Funny, whenever I've had a hive swarm, there are swarm cells in the hive. Are you trying to say that it's just a figment of my imagination? It has been my experience that the swarm leaves before the new queen hatches out.
A prime swarm may leave when the swarm cells are capped off. (But sometimes they wait until virgins have emerged.) But prime swarms are in April or May. (spring) They do not happen in August.
And when you have an old queen leave with a prime swarm, she usually begins laying again very quickly. As soon as the bees start making comb, she is trying to lay in it. This is not the situation we have here. It's been a week and no eggs.
Now when you have a swarm with a virgin (or many virgin) queens, it can take them a few days to sort things out and get mated and then start laying. That sounds a lot more like the situation we have here.
Also, the advice to cut out swarm cells is nonsense. It's a good way to end up with a queenless hive.
You spout a lot of opinions and attitude that I generally don't agree with and I usually keep shut about that, but telling her to "ignore this advice" is just plain wrong.
You also spout a lot of opinions and attitude that I generally don't agree with and I usually keep shut about that, but giving an inexperienced beekeeper bad advice like cutting out cells needs to be countered.
Maybe the reason you don't agree with my opinions is because you lack the experience I am basing things from. (You come across as rather inexperienced, to be honest.)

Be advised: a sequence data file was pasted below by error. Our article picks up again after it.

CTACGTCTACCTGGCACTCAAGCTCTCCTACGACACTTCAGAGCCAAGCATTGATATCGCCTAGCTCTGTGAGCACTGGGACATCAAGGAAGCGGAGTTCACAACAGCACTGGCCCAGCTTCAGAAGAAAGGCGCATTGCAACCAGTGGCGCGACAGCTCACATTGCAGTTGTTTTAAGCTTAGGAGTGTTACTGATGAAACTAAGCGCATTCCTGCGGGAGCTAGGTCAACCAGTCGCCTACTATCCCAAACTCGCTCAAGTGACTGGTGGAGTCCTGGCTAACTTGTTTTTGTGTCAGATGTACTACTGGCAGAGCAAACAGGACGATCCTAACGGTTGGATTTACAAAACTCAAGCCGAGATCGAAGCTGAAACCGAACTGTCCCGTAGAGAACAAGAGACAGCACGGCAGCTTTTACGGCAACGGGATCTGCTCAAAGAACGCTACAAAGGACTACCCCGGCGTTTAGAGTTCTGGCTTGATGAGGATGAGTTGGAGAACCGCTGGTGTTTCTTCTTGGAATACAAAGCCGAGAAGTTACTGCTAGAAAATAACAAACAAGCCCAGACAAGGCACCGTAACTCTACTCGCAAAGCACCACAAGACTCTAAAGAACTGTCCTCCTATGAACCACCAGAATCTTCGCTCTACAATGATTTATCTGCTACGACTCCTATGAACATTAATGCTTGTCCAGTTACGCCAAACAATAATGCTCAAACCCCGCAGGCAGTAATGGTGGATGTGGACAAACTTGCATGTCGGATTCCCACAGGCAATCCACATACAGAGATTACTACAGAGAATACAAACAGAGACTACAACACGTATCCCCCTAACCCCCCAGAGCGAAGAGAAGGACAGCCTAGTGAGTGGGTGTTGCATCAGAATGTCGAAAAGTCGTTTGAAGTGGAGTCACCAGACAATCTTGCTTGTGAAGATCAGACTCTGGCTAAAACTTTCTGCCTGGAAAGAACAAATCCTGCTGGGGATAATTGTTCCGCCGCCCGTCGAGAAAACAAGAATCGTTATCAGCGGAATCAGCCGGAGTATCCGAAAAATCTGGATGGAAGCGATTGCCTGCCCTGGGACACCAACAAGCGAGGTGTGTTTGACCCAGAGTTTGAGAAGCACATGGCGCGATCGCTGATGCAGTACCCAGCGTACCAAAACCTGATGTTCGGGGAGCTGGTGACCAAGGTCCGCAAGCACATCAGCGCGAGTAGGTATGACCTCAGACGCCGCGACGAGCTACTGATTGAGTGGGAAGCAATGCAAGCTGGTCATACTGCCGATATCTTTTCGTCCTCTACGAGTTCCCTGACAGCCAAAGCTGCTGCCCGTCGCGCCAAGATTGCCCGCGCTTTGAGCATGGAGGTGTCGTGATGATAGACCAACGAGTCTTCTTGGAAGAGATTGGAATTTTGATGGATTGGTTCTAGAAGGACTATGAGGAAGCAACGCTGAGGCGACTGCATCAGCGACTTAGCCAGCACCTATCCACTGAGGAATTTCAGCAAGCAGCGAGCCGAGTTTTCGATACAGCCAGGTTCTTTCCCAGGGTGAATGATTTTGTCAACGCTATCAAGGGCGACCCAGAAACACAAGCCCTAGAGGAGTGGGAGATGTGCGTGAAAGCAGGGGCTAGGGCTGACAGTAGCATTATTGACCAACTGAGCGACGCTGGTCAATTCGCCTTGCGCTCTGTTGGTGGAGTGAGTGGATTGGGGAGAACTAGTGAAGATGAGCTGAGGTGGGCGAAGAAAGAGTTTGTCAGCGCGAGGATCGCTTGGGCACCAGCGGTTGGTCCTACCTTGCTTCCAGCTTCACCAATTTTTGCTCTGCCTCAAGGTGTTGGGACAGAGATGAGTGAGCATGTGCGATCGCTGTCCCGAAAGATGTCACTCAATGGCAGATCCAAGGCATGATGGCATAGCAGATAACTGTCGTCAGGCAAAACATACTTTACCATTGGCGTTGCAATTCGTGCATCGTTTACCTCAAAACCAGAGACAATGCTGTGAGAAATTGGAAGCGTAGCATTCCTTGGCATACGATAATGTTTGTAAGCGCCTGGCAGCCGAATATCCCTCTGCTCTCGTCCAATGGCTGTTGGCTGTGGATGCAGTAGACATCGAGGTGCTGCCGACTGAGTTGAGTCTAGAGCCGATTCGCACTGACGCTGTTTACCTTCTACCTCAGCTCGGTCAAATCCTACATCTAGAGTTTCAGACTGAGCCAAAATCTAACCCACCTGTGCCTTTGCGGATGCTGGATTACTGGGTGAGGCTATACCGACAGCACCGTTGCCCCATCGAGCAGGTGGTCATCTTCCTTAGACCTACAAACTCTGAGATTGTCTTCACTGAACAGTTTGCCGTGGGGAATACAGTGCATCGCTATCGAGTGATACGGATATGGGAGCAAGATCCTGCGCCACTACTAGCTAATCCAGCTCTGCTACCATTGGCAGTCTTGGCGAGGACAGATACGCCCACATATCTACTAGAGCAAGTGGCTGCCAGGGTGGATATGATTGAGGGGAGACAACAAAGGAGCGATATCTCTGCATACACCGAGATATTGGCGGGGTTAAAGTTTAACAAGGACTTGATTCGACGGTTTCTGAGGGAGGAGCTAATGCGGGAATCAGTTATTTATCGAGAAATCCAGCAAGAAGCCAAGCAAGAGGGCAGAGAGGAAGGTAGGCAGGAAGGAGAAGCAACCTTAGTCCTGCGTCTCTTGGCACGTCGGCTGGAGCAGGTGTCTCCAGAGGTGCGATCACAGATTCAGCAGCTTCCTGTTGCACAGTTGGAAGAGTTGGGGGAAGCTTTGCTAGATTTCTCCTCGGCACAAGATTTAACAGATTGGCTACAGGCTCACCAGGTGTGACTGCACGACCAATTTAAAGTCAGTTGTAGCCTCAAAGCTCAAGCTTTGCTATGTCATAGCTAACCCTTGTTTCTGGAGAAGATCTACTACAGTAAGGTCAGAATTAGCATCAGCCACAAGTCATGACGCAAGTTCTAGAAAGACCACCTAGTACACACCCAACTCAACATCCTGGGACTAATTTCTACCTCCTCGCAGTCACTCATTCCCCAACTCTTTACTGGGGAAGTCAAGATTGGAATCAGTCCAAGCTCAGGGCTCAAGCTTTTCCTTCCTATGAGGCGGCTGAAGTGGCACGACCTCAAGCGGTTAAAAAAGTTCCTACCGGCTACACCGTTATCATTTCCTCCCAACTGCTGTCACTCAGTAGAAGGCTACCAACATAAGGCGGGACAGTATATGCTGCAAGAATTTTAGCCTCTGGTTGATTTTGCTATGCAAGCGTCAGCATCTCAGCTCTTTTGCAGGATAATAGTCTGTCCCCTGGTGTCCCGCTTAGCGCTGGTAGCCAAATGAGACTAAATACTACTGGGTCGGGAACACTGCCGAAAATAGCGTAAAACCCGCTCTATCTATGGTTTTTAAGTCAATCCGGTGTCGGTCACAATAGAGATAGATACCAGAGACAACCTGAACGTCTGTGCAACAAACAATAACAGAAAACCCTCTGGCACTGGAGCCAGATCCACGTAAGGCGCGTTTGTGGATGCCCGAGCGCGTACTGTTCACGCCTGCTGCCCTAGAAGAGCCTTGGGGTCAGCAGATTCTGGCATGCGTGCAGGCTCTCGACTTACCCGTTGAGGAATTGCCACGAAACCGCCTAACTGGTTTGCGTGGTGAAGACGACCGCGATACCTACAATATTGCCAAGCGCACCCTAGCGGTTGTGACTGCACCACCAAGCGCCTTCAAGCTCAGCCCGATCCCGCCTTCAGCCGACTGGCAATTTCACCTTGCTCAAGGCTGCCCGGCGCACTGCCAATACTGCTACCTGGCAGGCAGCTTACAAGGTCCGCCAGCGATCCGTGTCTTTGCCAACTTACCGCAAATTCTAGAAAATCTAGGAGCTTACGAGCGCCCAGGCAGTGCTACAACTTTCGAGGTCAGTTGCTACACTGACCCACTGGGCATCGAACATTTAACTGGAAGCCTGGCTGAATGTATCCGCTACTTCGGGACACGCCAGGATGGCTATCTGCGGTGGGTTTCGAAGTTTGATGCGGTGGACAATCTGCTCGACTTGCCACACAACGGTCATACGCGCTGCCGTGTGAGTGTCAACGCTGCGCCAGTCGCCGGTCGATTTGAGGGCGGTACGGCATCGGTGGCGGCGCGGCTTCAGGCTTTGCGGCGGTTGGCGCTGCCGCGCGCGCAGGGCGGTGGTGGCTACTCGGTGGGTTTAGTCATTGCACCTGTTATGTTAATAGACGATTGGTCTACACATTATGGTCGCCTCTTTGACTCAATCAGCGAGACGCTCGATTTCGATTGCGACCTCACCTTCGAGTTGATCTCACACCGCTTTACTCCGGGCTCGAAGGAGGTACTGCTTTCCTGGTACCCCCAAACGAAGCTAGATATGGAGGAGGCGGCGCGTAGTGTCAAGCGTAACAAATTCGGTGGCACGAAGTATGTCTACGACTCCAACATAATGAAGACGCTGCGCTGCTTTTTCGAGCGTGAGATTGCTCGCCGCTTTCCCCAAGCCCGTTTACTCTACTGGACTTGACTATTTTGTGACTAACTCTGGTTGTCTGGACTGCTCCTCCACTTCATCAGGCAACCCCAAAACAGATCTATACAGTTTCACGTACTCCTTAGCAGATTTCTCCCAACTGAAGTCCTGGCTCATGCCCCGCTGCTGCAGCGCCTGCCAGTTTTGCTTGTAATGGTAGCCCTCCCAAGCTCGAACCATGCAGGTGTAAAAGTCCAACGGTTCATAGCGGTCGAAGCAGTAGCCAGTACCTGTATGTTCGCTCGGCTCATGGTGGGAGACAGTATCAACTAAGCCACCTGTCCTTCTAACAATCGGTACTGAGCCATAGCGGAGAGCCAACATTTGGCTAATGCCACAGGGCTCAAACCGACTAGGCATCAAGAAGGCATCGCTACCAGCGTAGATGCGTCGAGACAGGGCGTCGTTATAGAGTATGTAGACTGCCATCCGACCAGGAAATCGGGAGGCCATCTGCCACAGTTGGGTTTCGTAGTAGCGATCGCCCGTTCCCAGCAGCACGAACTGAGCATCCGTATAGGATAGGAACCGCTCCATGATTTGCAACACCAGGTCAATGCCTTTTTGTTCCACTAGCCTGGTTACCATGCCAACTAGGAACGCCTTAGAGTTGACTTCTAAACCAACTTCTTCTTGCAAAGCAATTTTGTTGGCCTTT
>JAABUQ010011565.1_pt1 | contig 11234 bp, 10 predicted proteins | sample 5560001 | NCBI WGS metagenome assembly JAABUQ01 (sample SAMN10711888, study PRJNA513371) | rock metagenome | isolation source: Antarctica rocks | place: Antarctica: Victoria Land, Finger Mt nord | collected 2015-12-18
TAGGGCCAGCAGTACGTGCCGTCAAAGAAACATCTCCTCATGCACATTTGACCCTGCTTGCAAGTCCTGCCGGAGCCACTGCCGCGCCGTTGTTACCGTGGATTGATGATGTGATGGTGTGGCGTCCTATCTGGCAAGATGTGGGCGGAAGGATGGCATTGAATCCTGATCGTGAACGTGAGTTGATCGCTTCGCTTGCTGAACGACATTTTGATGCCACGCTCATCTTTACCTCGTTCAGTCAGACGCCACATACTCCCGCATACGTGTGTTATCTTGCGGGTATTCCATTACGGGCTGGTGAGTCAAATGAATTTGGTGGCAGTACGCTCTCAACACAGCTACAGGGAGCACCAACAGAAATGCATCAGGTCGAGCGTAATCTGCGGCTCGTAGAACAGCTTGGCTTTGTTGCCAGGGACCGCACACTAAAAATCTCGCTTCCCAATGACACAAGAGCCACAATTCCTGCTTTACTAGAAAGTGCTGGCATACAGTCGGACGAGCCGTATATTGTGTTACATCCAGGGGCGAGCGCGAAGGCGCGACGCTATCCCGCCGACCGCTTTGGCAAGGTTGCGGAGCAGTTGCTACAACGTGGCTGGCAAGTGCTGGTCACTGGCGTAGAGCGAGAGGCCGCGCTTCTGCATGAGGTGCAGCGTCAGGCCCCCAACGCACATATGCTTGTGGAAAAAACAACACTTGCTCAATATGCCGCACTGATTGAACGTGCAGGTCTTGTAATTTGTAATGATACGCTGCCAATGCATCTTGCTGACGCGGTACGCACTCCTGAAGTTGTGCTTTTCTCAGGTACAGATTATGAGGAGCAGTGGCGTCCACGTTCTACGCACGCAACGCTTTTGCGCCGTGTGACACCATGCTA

Frankly, it's almost September, and [ I could be wrong but] I don't think that the odds of a successful mating are all that good.
As long as you have drones and nice sunny days above 72 degrees, you should be able to get queens mated ok.
I still see drones in my hives.
Even if you *were* to get a good mating, the new queen would be behind going into the Fall/Winter season.
However, queens reared after the summer solstice usually lay like they are fresh new queens, and can lay a ton. If a queen can lay 3 rounds of brood before they settle into their winter cluster, bees seem to have a good shot at making it.
A lot depends on the size of the swarm. A tiny swarm will have a lot harder time reaching critical mass to be able to overwinter. A large swarm will have a lot better chance of getting established for winter.
If you give a late swarm some drawn comb (even a honey super) it will help them immensely to be able to overwinter.
At the end of August, going into September? It's worse than worthless- you could lose both the swarm hive and the mother hive.
Could? Maybe, maybe not. What's likely?
While late swarms are not very common, I've hived them and overwintered them. I know other local beekeepers who have hived late summer swarms and had them overwinter. A lot depends on what the fall flow is like.
I think you need to be prepared to re-combine the swarm with the mother hive fairly soon.
I think you need to wait a little before combining. See how strong the swarm hive is. And sometimes, late summer swarms come from somewhere else, and land near your hives. I've found late summer swarms within 100 yards of beeyards, and all my hives were full of bees and no signs of any swarm cells.
Overwintering a late swarm as a nuc or a single is an option too. I have had a lot of success doing this with late swarms.
It's my experience that combining 2 weak hives often results in a weak hive that won't overwinter. I'm better off trying to turn them into a 5 frame nuc and overwinter them that way.